* Takes more work and time to service an open architecture plan.
* Technology offered by most open architecture providers is not as robust as most bundled providers.
* The level of revenue sharing provided to the open architecture provider can significantly affect the economics of the plan.
All of these pros and cons came to fruition with one sponsor in particular, said Planners. Planners Financial was hired as the registered investment adviser (RIA) on the plan after the decision was made to leave a bundled provider for an open architecture one. However, when making the decision to leave the bundled provider, the client had assumed that the proprietary requirement was higher than it actually was, he said. Further, the fee disclosure provided by the open architecture provider assumed “mapping” that was "dubious," Planners said. Although the fund menu suggested in the proposal was reasonable, the share classes used by the open architecture provider contained above-average fees given the plan demographics.
However, after Planners recommended a more prudent fund menu to the client, the billable fees came in higher than that of the bundled provider. The recordkeeping fees, which were billed quarterly, were often inconsistent because the revenue sharing from some fund companies lagged. The technology and customer service was not up to par with that of the bundled provider. The plan participants, though adequately diversified, did not appreciate the differences between funds, but did notice when their employer began to pass fees off to them, which they had not seen under the previous provider.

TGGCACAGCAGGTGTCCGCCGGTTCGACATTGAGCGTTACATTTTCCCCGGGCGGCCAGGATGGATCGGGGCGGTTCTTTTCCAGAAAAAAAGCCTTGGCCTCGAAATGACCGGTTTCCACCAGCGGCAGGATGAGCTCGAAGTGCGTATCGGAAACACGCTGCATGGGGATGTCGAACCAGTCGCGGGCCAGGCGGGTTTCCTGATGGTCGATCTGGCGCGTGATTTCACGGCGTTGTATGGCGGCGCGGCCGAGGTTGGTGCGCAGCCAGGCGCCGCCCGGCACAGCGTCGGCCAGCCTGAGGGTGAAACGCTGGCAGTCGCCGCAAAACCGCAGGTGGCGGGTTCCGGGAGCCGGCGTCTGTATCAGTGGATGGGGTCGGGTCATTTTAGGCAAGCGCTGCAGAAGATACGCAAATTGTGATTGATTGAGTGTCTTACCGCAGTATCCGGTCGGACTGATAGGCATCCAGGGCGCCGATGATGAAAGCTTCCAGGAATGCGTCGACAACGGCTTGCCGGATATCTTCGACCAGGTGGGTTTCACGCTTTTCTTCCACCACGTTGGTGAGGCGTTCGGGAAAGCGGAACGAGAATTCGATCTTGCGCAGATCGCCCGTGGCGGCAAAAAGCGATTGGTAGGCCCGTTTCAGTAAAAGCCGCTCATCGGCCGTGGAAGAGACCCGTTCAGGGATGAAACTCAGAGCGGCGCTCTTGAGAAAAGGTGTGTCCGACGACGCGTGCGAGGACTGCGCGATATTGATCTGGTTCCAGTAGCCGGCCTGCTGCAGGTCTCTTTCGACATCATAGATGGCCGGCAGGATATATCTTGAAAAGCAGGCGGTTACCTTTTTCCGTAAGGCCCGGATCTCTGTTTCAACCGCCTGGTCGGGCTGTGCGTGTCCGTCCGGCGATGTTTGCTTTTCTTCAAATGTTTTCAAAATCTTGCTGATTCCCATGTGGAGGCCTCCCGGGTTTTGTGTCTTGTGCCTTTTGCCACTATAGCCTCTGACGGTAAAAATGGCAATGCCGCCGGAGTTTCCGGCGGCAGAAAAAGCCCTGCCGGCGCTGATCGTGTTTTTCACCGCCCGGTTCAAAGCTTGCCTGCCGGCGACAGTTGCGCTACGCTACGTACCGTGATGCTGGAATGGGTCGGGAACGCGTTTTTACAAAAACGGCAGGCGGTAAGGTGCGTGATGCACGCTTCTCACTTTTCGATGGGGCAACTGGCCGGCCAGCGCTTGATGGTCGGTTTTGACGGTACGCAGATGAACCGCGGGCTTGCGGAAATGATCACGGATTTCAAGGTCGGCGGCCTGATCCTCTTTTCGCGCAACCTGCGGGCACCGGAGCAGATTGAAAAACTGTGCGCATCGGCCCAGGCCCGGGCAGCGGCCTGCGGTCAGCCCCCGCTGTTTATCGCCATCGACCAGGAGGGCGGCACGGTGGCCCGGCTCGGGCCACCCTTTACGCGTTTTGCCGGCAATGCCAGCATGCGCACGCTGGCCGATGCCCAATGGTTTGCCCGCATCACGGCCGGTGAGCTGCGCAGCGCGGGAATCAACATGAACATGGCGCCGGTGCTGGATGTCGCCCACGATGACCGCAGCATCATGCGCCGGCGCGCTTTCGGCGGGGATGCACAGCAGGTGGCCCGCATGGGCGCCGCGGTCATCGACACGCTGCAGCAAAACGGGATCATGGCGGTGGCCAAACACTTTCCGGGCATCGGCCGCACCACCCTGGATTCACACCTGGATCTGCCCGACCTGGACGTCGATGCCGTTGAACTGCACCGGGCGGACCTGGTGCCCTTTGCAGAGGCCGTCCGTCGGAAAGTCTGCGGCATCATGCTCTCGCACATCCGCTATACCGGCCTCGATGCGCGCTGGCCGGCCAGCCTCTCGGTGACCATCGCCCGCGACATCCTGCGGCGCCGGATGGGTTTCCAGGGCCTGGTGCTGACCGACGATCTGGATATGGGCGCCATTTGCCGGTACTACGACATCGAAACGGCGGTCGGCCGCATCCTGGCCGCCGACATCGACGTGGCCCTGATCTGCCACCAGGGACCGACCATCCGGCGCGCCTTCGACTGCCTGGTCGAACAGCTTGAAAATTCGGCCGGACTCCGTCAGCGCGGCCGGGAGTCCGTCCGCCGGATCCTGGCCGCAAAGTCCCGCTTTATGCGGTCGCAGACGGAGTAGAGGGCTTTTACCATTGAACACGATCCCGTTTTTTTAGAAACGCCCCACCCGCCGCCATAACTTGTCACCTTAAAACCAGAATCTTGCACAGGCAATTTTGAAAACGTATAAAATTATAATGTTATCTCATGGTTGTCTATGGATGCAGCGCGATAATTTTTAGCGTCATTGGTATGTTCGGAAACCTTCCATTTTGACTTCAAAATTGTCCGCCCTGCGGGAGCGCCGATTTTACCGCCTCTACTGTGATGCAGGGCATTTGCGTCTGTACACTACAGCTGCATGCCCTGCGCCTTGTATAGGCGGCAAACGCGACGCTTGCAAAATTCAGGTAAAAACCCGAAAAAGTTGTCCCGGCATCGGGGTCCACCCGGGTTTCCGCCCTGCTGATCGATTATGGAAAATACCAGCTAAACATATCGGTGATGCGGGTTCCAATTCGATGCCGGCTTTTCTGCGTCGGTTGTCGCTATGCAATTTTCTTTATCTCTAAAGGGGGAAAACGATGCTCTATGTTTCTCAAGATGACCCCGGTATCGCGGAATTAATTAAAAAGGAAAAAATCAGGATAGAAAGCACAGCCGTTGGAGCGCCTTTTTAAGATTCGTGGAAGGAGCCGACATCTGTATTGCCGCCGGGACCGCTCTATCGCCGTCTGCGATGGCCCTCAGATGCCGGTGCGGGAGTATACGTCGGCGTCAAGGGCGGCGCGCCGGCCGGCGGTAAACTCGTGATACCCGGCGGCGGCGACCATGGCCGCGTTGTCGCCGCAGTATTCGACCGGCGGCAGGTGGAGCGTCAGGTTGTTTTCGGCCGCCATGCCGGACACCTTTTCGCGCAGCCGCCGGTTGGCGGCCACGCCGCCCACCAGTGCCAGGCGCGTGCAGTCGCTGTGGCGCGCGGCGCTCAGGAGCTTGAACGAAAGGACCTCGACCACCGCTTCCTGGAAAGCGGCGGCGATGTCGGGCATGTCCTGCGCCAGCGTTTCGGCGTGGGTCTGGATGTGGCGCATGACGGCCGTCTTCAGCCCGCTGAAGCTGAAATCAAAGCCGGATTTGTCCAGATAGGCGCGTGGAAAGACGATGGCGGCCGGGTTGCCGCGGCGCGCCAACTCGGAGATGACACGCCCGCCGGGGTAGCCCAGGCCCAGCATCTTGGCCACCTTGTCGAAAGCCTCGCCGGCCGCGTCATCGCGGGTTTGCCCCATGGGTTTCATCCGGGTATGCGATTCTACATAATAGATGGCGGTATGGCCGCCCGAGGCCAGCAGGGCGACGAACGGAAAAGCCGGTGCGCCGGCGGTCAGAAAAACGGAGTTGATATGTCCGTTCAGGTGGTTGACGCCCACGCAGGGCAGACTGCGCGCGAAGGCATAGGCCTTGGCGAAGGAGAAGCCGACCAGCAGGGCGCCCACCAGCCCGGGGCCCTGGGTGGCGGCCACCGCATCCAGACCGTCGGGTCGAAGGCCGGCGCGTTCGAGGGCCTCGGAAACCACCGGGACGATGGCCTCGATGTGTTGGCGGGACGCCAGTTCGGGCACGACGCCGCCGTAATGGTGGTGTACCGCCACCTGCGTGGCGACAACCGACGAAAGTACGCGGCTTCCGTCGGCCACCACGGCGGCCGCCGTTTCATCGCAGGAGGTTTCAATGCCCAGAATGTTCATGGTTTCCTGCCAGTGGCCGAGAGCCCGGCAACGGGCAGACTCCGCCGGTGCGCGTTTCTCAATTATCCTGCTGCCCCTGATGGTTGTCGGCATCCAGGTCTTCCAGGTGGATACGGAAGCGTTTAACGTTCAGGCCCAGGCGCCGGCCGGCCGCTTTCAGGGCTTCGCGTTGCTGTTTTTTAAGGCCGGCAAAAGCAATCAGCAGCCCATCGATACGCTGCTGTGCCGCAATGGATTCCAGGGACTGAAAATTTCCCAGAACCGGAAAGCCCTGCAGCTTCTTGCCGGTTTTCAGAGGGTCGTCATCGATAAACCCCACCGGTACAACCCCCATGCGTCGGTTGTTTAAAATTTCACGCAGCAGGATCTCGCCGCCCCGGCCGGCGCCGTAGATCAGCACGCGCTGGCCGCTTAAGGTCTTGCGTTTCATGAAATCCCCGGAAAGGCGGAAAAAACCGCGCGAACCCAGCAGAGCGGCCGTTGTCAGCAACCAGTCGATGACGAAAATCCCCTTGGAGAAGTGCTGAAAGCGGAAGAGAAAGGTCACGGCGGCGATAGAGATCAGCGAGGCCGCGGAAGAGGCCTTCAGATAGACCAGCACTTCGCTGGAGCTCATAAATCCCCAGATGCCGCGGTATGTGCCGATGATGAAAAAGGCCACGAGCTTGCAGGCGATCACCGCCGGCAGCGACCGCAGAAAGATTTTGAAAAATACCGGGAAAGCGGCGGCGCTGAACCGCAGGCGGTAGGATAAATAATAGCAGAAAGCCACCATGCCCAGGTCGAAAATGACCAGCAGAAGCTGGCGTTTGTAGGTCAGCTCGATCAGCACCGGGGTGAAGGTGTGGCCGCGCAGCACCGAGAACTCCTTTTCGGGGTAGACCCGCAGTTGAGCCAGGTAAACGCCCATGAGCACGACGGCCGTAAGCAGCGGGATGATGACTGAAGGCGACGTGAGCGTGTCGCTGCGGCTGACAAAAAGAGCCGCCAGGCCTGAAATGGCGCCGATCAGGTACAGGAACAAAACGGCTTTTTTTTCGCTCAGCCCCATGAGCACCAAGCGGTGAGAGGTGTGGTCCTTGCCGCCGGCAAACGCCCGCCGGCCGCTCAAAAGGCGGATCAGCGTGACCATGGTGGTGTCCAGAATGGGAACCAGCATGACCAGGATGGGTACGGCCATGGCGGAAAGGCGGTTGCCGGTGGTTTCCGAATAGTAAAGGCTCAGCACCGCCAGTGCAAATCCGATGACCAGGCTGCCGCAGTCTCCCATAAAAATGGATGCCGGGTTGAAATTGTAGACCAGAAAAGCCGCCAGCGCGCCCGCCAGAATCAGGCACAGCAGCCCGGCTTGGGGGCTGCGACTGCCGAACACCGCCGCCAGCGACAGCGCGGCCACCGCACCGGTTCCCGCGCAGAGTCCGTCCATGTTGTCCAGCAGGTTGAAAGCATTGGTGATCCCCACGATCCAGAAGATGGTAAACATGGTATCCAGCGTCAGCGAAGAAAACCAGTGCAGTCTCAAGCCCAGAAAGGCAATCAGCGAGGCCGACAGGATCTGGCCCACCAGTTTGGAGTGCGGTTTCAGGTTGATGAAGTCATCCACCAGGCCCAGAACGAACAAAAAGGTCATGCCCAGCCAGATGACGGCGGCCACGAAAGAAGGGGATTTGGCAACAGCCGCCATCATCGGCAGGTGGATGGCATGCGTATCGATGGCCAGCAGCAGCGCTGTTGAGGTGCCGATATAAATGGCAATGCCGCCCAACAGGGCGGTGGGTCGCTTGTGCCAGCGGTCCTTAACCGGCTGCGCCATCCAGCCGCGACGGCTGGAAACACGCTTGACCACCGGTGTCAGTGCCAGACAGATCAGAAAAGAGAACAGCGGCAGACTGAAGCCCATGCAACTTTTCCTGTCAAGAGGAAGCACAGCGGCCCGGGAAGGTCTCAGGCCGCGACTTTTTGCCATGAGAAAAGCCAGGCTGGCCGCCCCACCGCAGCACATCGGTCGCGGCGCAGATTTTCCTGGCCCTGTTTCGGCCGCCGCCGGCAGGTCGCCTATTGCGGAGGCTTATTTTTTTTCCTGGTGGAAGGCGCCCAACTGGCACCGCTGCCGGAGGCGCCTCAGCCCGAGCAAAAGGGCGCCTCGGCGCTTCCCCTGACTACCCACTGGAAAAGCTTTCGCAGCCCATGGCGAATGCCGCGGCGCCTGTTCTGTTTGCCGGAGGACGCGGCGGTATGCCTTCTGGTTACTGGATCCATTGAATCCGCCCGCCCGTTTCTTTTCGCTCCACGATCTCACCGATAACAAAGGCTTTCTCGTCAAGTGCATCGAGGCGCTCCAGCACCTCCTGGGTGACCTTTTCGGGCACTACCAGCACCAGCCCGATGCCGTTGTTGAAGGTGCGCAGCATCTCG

Planners said that after having gone through that process, the client is now considering proposals from other bundled providers
Retirement plans, such as 401(k) plans, comprise a labyrinth of complex rules, accounting procedures, investment options, testing and reporting schemes and, as such, have heretofore been unmanageable to the average person or small business. Because of the above cited complexities, the normal course of action is to retain the services of a professional retirement administrator to setup, operate, test and otherwise supervise the overall retirement plan established for a group of individual employees.
Internal Revenue Code section 401(k) was devised to encourage workers to set aside money for their retirement years by allowing them to defer paying taxes on "retirement money" until retirement, at which time they would likely be in a lower tax bracket and, therefore, pay less total tax on the dollars.